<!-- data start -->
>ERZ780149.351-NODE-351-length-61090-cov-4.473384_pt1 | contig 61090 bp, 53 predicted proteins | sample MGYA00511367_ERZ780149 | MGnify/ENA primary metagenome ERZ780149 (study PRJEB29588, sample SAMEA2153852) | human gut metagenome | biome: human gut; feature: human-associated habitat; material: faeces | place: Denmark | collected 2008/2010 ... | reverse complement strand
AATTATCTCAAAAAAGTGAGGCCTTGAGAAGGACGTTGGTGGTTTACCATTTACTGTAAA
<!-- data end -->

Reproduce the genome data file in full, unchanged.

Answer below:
>ERZ780149.351-NODE-351-length-61090-cov-4.473384_pt1 | contig 61090 bp, 53 predicted proteins | sample MGYA00511367_ERZ780149 | MGnify/ENA primary metagenome ERZ780149 (study PRJEB29588, sample SAMEA2153852) | human gut metagenome | biome: human gut; feature: human-associated habitat; material: faeces | place: Denmark | collected 2008/2010 ... | reverse complement strand
AATTATCTCAAAAAAGTGAGGCCTTGAGAAGGACGTTGGTGGTTTACCATTTACTGTAAA